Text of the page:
On Tuesday, 9 February 2010, the Sensex shot up 107 points to close at 16,042 while the Nifty closed at 4,793, up 32 points. However, on Wednesday, 10 February 2010, the Sensex declined 120 points from the previous day’s close. During trading hours, Subir Gokarn, deputy governor, Reserve Bank of India, said that he was not in favour of targeting inflation and also said that domestic growth drivers would depend on significant increases in capital inflows.
Finance minister Pranab Mukherjee said that the economy could grow at around 7.75% in the 2009-10 financial year ending in March. He said that with latest GDP data for 2009-10 indicating 7.9% growth in the second quarter, the growth outlook for the next two quarters and for the whole year is expected to be in the higher range of most predictions for the Indian economy.
C Rangarajan, chairman of the prime minister’s economic advisory council, said that the government could provide a roadmap for exiting from the fiscal stimulus when it presents its budget on 26 February 2010. He also said that the stimulus exit should be a gradual transition. The RBI will watch the price situation before taking any action on the monetary front, he said.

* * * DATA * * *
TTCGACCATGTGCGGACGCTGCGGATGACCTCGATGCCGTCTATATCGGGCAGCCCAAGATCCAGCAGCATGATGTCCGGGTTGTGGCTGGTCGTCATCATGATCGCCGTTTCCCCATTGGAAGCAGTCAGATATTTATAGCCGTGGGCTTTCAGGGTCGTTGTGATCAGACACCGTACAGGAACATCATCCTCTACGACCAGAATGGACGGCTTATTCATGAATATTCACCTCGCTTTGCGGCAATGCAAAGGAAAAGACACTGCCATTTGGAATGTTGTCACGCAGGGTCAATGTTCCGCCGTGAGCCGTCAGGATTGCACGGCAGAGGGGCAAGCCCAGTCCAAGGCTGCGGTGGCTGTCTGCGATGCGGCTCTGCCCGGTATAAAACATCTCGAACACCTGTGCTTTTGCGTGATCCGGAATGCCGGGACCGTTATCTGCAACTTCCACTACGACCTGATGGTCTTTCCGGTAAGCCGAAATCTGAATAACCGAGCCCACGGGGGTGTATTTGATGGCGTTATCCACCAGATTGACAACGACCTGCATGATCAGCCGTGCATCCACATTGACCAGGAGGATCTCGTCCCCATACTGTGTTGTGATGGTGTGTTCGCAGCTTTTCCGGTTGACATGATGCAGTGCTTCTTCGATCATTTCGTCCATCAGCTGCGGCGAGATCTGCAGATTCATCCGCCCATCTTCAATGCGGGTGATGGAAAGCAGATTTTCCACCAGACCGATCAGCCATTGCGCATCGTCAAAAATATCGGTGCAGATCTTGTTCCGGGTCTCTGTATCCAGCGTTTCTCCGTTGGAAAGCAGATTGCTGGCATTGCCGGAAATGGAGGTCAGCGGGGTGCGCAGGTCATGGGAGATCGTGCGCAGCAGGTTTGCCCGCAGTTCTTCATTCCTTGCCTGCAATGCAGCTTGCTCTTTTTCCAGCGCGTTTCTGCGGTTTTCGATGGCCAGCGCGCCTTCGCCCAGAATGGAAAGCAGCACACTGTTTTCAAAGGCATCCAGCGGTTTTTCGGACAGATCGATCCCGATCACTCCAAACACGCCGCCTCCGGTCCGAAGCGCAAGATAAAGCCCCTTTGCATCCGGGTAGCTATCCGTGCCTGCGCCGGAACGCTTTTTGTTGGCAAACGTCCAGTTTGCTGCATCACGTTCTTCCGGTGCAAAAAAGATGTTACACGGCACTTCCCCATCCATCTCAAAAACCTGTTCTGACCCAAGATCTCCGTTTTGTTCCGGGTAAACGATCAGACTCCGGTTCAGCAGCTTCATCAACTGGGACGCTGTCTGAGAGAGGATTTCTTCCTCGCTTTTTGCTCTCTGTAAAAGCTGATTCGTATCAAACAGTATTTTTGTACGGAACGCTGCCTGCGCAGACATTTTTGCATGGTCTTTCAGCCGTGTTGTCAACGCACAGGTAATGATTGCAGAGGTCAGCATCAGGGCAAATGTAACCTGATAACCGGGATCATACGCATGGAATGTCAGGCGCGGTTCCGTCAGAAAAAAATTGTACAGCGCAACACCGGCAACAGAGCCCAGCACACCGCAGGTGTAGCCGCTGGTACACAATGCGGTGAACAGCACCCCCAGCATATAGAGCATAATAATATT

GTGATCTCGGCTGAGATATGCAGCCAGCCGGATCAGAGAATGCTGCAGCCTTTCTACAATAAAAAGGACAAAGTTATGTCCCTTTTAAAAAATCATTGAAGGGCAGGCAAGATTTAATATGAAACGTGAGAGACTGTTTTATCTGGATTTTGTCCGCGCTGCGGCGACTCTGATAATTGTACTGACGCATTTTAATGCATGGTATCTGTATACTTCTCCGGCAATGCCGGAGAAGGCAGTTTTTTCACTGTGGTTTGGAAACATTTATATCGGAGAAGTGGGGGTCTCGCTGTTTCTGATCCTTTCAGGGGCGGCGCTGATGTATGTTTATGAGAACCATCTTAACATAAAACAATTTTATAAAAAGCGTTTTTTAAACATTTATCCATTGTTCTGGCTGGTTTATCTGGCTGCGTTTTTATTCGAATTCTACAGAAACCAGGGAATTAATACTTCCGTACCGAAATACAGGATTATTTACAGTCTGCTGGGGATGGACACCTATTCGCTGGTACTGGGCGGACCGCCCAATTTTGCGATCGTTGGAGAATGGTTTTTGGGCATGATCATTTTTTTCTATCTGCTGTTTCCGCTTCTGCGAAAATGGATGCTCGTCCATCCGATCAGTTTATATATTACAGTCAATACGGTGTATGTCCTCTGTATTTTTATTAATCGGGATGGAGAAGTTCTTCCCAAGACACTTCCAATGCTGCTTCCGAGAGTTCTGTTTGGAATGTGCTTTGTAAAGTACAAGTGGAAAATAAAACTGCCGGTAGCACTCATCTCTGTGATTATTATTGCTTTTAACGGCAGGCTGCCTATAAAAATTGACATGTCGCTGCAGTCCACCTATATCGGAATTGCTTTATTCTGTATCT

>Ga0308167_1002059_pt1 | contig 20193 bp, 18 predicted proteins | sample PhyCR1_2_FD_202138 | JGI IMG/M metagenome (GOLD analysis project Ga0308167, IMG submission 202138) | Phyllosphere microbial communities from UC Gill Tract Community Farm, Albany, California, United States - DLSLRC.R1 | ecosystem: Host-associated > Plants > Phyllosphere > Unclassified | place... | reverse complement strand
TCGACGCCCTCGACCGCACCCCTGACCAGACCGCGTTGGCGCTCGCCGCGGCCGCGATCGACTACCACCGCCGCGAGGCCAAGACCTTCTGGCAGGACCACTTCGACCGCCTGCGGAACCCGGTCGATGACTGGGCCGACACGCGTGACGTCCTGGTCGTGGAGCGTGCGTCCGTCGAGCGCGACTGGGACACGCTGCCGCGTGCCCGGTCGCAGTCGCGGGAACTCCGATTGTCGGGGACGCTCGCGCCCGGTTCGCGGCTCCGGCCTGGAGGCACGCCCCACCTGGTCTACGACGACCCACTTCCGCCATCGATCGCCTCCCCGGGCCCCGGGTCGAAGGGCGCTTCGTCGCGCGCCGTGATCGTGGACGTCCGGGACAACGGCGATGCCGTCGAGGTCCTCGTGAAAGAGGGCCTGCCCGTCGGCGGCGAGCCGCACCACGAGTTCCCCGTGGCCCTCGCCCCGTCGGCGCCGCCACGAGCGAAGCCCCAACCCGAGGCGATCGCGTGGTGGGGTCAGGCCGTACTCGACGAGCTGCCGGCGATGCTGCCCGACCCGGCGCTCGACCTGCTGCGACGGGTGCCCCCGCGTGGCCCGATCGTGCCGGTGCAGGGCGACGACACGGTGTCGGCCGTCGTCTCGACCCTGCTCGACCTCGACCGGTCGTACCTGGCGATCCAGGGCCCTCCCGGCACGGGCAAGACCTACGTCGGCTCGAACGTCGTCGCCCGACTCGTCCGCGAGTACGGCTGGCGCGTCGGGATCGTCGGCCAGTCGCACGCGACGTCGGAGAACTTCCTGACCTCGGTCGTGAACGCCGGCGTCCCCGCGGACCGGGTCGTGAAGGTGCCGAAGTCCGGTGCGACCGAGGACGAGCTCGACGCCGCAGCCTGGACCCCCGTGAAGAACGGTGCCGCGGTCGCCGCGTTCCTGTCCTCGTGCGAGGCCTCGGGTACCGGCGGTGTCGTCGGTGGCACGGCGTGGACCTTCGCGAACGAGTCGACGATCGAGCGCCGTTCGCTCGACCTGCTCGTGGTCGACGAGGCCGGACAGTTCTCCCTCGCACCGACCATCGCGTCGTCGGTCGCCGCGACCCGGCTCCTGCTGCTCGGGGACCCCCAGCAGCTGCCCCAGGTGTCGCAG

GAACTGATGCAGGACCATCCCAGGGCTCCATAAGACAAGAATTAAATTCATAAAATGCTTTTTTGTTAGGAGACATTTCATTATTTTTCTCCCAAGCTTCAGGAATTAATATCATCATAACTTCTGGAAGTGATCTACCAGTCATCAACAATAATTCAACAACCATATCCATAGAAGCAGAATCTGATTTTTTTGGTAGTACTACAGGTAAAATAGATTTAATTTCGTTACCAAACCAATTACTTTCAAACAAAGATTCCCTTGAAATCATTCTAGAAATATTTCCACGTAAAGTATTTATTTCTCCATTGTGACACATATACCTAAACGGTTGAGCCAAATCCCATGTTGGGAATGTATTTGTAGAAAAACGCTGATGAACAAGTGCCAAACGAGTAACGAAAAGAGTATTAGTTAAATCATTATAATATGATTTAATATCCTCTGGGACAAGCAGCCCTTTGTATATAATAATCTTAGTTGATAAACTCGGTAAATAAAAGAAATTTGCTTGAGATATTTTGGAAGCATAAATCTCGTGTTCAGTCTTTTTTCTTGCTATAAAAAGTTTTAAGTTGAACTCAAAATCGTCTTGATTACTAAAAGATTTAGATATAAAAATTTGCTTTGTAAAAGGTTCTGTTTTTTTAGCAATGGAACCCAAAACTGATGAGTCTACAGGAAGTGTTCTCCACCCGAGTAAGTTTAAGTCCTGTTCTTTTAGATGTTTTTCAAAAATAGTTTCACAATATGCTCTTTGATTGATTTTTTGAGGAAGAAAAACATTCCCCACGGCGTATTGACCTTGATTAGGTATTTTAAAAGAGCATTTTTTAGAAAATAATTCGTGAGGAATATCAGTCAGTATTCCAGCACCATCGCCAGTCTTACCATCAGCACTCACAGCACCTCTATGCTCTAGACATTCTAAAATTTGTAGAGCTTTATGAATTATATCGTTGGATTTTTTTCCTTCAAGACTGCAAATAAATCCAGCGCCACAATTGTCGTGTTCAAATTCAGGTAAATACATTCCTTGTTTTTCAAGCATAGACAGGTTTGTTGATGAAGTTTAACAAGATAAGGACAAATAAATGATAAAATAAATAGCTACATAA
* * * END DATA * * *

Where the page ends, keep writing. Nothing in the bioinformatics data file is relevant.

According to reports, commerce secretary Rahul Khullar said that the finance and commerce ministers are scheduled to meet later in the week to take a decision on the continuation of the stimulus package for exporters. He also stated that exports grew 13% in January 2010 over a year ago.
On Thursday, 11 February 2010, the Sensex shot up 230 points, while the Nifty closed up 70 points. The stock market was closed on Friday, 12 February 2010, on account of Mahashivratri.
Meanwhile, data released by the government showed that annual food inflation rose for the third straight week. The food price index rose 17.94% in the 12 months to 30 January 2010, higher than an annual rise of 17.56% in the previous week. The fuel price index rose 10.44% and the primary articles’ price index rose 15.75%.
After trading hours on Wednesday, the central bank said that it would introduce (from 1 April 2010) a new base rate to price credit more transparently, replacing the existing benchmark prime lending rate (BPLR). The apex bank said that the base rate will be the new reference rate for determining lending rates. According to draft guidelines, the RBI has proposed that the actual lending rate charged to borrowers would be the base rate plus borrower-specific charges including product-specific operating cost, credit-risk premium and tenure premium. The base rate will be applicable for all new loans as well as for old loans that come up for renewal. Existing borrowers who want to switch to the new system before the expiry of their contracts should agree on the revised rate structure with the banker, it said. The base rate could also serve as the reference benchmark rate for floating rate loan products, apart from the other external market benchmark rates, the RBI said.
GMR Industries may be a good play on the rising fortunes of the sugar industry